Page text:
Dartmouth Lawsuit Says School Allowed ‘Animal House’ Culture Among Professors, Students

Posted November 15th, 2018.

As It Appeared On
Wall Street Journal

Seven women allege psychology department was rife with leering, groping and sexual assault

By Douglas Belkin

Seven current and former Dartmouth College students filed a lawsuit in federal court against the Ivy League school, alleging it ignored an “animal house” atmosphere created by three professors in the school’s department of psychology and brain sciences.

The lawsuit, which seeks $70 million in damages, claims the professors “leered at, groped, sexted, intoxicated and raped female students.” It alleges the professors conducted meetings at bars, invited students to late-night hot tub parties in their homes and invited undergraduate students to use cocaine during class.

The professors involved resigned from the Hanover, N.H., school last summer at Dartmouth’s request. The New Hampshire Attorney General is conducting a separate investigation.

In a press release, Dartmouth said it applauded the women’s courage for coming forward but disagreed with the characterizations of the school’s actions and will respond through court filings.

Due to the misconduct it found earlier this year by the three faculty members, the school said Thursday it took “unprecedented steps toward revoking their tenure and terminating their employment.” The professors “are no longer at Dartmouth and remain banned from our campus and from attending all Dartmouth-sponsored events, no matter where the events are held.”

The suit alleges the behavior started as far back as 2002 and the school “did nothing and ignored” students’ complaints. In April of 2017, a group of female graduate students contacted Dartmouth’s Title IX office and reported in detail the behavior of the professors. The suit alleges the school again did nothing and the sexual harassment continued. Over the next several months, at least 27 complainants came forward, the suit says.

“This lawsuit is the only means these women have to remedy the College’s past wrongs and ensure the institution implements meaningful reforms,” said Deborah Marcuse, an attorney representing the women.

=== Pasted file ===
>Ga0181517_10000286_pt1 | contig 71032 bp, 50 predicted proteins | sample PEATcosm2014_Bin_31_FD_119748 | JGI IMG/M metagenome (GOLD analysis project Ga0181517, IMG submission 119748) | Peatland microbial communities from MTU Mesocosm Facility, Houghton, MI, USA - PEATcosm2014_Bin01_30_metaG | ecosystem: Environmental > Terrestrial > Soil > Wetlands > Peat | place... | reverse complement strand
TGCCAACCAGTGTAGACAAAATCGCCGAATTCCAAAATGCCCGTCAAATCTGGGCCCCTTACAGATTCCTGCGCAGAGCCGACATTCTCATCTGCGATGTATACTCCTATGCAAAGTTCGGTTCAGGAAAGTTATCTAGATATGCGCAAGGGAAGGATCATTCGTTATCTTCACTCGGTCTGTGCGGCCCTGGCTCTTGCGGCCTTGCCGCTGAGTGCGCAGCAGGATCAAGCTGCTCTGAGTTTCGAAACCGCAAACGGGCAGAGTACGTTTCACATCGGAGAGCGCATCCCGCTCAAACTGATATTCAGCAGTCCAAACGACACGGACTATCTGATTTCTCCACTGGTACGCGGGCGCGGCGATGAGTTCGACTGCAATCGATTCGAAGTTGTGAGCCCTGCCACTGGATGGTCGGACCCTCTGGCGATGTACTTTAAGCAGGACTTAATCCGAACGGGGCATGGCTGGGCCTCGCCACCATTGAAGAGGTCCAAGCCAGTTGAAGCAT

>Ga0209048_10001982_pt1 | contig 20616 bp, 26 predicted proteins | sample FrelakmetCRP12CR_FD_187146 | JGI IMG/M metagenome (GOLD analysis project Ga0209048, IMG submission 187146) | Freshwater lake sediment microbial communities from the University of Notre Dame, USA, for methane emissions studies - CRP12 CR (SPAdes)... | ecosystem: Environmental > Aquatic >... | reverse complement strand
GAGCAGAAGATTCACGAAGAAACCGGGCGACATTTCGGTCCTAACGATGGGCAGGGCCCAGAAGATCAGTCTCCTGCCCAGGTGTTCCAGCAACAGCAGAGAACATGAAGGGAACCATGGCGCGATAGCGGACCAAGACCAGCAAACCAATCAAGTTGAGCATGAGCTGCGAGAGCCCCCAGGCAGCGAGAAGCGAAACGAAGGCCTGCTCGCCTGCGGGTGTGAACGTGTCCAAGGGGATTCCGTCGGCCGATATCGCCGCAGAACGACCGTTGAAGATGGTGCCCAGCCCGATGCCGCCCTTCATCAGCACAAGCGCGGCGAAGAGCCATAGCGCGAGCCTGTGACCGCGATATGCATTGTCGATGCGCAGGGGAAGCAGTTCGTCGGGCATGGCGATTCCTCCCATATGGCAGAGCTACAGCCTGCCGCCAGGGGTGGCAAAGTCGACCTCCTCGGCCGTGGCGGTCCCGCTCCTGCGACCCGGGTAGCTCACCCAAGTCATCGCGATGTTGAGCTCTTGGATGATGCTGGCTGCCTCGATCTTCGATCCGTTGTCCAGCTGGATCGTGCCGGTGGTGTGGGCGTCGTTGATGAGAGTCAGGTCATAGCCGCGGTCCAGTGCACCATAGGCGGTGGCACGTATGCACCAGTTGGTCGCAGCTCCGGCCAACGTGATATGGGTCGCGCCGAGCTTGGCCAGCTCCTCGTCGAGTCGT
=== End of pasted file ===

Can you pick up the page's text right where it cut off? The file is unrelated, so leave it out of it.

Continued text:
In October 2017, Dartmouth disclosed that a Title IX investigation was under way. At the end of the month, the New Hampshire Attorney General launched its own probe and Dartmouth later hired an outside attorney to conduct its own inquiry.

Last July, Dartmouth closed its investigation and the three professors left the school.

The lawsuit provides the first details into the allegations. It alleges the professors, who had power over their students’ academic careers, threatened retaliation if the students didn’t have sex with them.

Two of the professors, Paul Whalen and William Michael Kelley, didn’t return calls seeking comment.

A third, Todd Heatherton, replied through his attorney Thursday, saying he “categorically denies playing any role in creating a toxic environment at Dartmouth College.” The “specific allegations in the lawsuit predominantly involve the other professors and their relationships with students. None of the complaining parties were his graduate students. He is disturbed by the graphic allegations,” he said.

“This power dynamic is completely and totally medieval,” said Anne Marie Brown, one of the plaintiffs. Professors “have a unilateral sense of control, they are the only guys you work for, the only people writing letters of recommendation.”

Sexual harassment and abuse cases have cost U.S. schools hundreds of millions of dollars. Last month, the University of Southern California announced a tentative agreement on a $215 million class-action settlement of claims involving alleged sexual harassment by a gynecologist who treated hundreds of students over decades.

In May, Michigan State University announced a $500 million settlement with the sexual abuse victims of a school doctor who treated hundreds of gymnasts.

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